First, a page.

Comment on Protest
I found this Editorial in a provincial News paper. While the specifics are irrelevant to the Mens moovement, the principal is. We have among us who have and probabally will again revert to protest action. I encourace them to read and consider this view of a protest and comments about the 1991 Springbok tour.
It’s always a shame when legitimate causes are hijacked by idiots.
It’s always a shame when legitimate causes are hijacked by idiots. Time and time again, passionate people determined to effect change or right a perceived wrong employ tactics that help defeat their cause, not further it.
The occupation of the Horowhenua Sailing Club by a group of Maori who have lodged a claim on the land with the Waitangi Tribunal is a case in point.
As reported in yesterday’s Standard, a group of squatters was evicted by police this week and issued with trespass notices. They abused police, who allegedly found evidence the occupiers some of them gang associates had been doing drugs on the premises, and threatened to chain the gates at the Lake Horowhenua entrance and begin another occupation.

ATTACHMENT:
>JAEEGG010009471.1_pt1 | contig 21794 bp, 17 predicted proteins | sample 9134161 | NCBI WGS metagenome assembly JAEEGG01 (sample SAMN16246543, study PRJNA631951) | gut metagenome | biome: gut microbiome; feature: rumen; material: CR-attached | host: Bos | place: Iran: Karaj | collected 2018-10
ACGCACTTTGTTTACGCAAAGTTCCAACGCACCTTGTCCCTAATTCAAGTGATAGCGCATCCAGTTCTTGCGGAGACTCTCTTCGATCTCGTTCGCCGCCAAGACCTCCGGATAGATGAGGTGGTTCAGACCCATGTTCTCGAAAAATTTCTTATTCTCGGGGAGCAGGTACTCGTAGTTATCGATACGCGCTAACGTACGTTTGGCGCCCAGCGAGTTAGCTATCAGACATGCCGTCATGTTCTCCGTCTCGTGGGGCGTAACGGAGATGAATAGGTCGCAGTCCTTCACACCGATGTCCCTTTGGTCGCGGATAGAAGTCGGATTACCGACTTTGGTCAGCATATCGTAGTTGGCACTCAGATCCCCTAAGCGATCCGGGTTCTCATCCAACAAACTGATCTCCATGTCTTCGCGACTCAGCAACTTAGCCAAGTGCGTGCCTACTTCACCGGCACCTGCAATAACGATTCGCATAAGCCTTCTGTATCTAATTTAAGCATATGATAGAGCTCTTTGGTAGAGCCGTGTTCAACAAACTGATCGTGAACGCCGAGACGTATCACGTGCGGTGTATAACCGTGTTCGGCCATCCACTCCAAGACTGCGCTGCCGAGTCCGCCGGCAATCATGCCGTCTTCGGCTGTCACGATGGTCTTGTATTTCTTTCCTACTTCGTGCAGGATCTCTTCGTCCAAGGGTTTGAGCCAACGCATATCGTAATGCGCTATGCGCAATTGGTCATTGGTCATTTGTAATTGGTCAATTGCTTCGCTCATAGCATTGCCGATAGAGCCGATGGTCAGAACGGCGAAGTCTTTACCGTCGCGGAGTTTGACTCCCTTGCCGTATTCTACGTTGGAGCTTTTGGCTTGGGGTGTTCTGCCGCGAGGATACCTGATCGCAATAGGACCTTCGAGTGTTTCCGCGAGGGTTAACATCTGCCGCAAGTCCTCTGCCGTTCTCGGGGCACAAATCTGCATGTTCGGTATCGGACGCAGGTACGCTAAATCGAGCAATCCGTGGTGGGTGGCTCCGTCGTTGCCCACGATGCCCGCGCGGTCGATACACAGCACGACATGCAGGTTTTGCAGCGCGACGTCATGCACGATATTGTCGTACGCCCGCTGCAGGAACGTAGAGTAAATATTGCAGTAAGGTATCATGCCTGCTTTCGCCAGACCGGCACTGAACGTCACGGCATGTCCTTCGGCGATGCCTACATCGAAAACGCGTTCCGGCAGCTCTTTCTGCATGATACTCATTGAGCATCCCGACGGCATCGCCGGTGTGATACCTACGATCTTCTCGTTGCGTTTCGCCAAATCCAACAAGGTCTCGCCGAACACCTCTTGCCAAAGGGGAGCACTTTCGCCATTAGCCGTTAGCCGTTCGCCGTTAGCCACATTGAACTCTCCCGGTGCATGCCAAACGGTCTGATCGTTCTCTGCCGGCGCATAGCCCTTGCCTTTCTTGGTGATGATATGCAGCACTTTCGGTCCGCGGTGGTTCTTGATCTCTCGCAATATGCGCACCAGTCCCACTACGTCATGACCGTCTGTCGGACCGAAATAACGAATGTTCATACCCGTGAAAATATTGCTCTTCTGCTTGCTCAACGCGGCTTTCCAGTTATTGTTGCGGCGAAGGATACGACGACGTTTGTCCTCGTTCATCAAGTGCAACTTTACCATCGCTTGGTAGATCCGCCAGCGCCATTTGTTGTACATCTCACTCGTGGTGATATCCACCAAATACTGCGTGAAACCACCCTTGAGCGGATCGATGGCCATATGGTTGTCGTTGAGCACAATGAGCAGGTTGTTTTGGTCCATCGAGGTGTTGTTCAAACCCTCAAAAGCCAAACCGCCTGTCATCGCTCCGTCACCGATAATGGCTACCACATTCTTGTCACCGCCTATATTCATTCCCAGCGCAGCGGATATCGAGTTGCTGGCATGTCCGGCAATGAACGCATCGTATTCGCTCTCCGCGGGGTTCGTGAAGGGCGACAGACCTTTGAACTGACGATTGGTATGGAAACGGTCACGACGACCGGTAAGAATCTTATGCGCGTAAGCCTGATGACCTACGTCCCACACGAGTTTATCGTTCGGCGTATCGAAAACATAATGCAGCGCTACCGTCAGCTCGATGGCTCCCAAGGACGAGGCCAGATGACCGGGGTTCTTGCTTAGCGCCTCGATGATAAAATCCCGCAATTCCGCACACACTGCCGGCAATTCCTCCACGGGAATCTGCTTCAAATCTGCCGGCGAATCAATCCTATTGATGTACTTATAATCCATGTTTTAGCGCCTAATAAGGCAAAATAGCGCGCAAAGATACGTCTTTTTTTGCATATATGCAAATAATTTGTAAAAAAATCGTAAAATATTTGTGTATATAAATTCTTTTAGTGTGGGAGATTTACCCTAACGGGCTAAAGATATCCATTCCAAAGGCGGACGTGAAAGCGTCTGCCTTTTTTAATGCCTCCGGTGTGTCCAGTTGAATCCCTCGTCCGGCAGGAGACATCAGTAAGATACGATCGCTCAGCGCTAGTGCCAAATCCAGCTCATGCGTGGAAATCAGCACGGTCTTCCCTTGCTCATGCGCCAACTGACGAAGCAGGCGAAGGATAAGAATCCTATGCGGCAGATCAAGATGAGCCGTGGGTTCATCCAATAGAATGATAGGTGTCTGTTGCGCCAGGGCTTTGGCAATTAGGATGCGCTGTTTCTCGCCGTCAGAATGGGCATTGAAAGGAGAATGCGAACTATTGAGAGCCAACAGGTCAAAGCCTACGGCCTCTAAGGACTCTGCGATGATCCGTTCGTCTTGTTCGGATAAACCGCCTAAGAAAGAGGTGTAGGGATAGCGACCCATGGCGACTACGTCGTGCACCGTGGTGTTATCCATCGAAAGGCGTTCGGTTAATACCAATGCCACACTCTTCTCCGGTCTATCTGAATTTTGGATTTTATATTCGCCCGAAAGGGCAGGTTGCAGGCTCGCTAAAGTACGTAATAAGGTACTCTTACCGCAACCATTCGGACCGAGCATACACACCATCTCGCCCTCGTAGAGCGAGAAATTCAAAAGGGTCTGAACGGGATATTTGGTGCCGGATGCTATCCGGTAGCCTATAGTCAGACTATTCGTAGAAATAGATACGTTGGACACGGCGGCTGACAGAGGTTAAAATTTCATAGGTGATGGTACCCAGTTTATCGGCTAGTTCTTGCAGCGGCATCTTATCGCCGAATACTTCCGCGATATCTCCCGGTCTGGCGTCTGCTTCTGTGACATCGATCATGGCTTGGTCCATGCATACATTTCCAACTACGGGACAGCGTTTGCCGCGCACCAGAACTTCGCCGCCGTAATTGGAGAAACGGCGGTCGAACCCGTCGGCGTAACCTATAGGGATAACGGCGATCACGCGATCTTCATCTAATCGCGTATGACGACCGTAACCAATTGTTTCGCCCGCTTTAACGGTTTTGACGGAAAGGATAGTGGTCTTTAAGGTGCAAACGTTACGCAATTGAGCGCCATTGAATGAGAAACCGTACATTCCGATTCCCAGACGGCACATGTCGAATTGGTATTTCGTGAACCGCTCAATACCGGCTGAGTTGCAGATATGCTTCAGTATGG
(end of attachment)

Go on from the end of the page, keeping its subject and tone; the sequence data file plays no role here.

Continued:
One woman involved in the occupation said her grandmother was one of the 81 original Muaupoko iwi members given ownership of the lake bed and surrounding land.
The iwi leaders pursuing a legitimate claim to the land through the proper channels must be furious with the gang of clowns who have set up camp at the Sailing Club. What seems clear is these people are more concerned with having rent-free accommodation where they can get high, intimidate the legal owners of the building and lock horns with police.
They fail to understand one of history’s great lessons: the battle of ideas is rarely won with belligerence. No matter how just the cause, it will never gain the support it needs to succeed if it is pursued with thuggery and intimidation.
When such tactics are employed, the debate inevitably shifts from the issue to how the issue is being pursued. Those who protested the 1981 Springbok tour walked a similar misguided path, alienating people sympathetic to their cause but disapproving of the anarchy they unleashed in pursuing it.
The quiet dignity of civil disobedience can rally the hearts and minds of a nation; the expression of dissatisfaction through threats and violence inspires only more conflict. The squatters at the Horowhenua Sailing Club have attracted attention to their cause, but it is attention of the worst kind.
Members of Muaupoko are pursuing their land claim through the Waitangi Tribunal. Whether it wins or loses is a matter for the tribunal, but, whatever the outcome, in the battle of public opinion they have already defeated themselves.